But Hitchcock’s women don’t behave that way- his icy blondes are strong and smart. Pamela won’t just take his word and in a taut thriller/slapstick mash up the two end up handcuffed together, with Hannay dependent on her for his freedom. Their odd-couple relationship is an erotic version of tough love.
Thriller films are either fantasies fulfilled or anxieties purged but The 39 Steps is both. Our hero is chained to a beautiful girl but accused of murder at the same time. Hannay might be Canadian but the film is quintessentially British- and here he fulfills another fantasy as he saves his country!
Hitchcock is able to rouse patriotic feelings without jingoism and with a master’s touch creates a whodunit throughout which we know who did it… but not why…
Shawshank Redemption regularly tops ‘best films of all time’ lists, and despite being a box office disappointment at the time, received multiple award nominations, has become a fan favourite and was selected by the United States Library of Congress for preservation in the National Film Registry. But is it actually a good film…?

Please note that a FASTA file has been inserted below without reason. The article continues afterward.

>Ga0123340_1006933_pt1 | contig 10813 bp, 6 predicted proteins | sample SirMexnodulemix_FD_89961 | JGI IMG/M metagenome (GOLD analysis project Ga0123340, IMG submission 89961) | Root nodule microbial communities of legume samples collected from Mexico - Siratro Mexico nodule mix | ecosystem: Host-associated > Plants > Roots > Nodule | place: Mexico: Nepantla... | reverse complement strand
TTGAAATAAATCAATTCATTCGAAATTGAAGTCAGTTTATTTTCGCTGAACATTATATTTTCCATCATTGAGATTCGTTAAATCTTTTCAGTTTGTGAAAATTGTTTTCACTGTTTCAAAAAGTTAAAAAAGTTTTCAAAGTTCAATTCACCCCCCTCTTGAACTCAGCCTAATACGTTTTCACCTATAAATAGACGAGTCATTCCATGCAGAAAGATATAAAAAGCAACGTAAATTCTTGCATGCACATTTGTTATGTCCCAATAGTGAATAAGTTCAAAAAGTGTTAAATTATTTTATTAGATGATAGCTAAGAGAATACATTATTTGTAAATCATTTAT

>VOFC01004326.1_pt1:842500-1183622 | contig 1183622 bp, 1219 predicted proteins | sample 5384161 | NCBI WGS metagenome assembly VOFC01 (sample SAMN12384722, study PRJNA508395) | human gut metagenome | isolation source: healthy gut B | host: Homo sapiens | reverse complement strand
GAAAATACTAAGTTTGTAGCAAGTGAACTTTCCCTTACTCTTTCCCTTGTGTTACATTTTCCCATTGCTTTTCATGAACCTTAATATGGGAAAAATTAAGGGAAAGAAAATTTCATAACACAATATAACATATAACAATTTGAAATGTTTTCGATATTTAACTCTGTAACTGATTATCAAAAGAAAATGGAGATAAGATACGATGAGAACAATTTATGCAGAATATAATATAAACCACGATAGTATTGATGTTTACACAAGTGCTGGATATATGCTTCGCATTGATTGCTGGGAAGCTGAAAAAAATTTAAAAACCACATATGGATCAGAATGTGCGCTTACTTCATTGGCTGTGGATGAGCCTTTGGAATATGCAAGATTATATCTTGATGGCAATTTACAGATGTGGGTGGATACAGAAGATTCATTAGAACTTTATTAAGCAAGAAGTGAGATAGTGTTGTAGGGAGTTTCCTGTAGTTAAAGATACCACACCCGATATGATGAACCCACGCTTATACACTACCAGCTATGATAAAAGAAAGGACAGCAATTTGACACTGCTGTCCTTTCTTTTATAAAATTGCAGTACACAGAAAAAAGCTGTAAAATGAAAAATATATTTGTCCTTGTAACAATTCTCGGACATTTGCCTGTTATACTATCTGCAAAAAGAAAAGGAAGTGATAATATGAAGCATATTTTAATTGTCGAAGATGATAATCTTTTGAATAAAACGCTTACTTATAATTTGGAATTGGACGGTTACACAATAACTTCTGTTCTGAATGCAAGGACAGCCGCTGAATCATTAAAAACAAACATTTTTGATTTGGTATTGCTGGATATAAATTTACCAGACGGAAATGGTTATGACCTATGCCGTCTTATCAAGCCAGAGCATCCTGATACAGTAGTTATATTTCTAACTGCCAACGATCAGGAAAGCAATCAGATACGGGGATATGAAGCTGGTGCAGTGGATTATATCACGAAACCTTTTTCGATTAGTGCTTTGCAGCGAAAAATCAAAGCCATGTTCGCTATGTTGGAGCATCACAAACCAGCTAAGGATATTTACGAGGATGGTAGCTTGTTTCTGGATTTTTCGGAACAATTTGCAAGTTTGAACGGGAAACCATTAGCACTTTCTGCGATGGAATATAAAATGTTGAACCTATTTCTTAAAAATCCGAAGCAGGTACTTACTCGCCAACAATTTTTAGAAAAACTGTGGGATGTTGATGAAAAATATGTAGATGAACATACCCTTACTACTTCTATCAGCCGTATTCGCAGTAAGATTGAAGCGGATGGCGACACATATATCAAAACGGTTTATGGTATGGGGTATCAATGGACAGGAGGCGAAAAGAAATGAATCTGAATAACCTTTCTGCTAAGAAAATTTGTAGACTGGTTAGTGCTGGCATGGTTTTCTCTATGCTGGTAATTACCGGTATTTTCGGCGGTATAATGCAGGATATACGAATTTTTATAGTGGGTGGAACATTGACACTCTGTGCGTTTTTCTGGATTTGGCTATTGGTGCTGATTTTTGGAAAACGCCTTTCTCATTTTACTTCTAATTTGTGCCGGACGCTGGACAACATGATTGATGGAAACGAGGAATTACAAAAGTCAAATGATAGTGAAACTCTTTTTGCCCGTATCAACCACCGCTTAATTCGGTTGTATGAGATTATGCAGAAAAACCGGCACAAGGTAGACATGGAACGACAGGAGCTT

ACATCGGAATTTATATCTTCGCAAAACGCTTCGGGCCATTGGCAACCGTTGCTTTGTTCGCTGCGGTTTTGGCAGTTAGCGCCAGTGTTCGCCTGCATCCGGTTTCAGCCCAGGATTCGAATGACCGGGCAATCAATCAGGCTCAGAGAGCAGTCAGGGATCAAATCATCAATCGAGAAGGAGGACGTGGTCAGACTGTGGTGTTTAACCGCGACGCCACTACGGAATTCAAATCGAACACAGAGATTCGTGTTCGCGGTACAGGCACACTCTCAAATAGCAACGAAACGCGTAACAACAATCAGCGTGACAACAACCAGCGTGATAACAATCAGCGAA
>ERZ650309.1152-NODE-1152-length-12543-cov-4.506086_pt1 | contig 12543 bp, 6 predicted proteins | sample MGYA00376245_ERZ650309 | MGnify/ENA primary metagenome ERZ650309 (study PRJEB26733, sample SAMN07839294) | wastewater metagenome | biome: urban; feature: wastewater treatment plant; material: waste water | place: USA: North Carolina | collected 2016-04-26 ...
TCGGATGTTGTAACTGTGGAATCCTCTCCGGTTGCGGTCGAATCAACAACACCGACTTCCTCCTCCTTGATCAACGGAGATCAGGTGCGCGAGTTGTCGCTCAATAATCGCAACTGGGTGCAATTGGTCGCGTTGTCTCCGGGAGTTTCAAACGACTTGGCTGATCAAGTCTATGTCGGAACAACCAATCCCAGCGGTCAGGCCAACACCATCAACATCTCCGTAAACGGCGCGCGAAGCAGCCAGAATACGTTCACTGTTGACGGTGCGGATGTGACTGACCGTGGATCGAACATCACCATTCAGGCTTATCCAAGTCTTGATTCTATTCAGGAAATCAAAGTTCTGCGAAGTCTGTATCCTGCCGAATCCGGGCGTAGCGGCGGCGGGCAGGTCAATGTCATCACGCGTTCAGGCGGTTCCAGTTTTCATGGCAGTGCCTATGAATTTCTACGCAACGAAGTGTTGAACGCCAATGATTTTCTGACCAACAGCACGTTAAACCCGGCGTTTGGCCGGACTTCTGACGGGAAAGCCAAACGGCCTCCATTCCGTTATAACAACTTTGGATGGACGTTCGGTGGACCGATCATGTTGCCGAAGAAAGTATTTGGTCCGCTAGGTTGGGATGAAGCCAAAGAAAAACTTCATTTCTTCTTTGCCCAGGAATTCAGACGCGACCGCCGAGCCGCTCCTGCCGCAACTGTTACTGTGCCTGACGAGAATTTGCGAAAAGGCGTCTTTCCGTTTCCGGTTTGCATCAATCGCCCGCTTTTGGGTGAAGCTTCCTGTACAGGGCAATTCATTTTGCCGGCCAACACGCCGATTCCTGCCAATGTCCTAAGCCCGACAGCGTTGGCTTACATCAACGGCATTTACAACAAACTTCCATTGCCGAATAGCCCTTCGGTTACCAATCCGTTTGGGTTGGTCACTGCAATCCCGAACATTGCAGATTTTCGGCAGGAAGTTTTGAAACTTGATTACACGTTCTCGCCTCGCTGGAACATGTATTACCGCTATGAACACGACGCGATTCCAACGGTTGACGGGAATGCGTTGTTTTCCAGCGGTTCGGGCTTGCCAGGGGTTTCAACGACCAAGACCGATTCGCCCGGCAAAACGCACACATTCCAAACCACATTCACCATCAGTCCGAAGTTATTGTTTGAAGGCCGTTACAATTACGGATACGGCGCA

Okay so, it’s a little mawkish, we never get to know the main character, it’s very long, the dialogue is deliberate, it’s almost universally bathed in a warm glow and it doesn’t break any rules or revolutionize the moviemaking business.
But isn’t that WHY it’s such a good film?
In 1940s Maine, banker Andy Dufresne is wrongly convicted of murdering his wife and her lover, and sentenced to two consecutive life sentences at Shawshank State Penitentiary. There he befriends contraband smuggler Ellis “Red” Redding, who is also serving a life sentence. The film charts the men’s friendship as Andy tries to prove his innocence and break free, all whilst…
Oddly, for a film set inside a prison, “The Shawshank Redemption” creates warm feelings in audiences because we become part of the prisoners’ extended family. Ignoring the cheap thrills of vicarious experiences and superficial shocks of emotion from similar films (in which we pretend we relate to a situation the majority of us, fingers crossed, can never understand), the voiceover conceit is used so well here that the ‘othering’ actually brings us closer.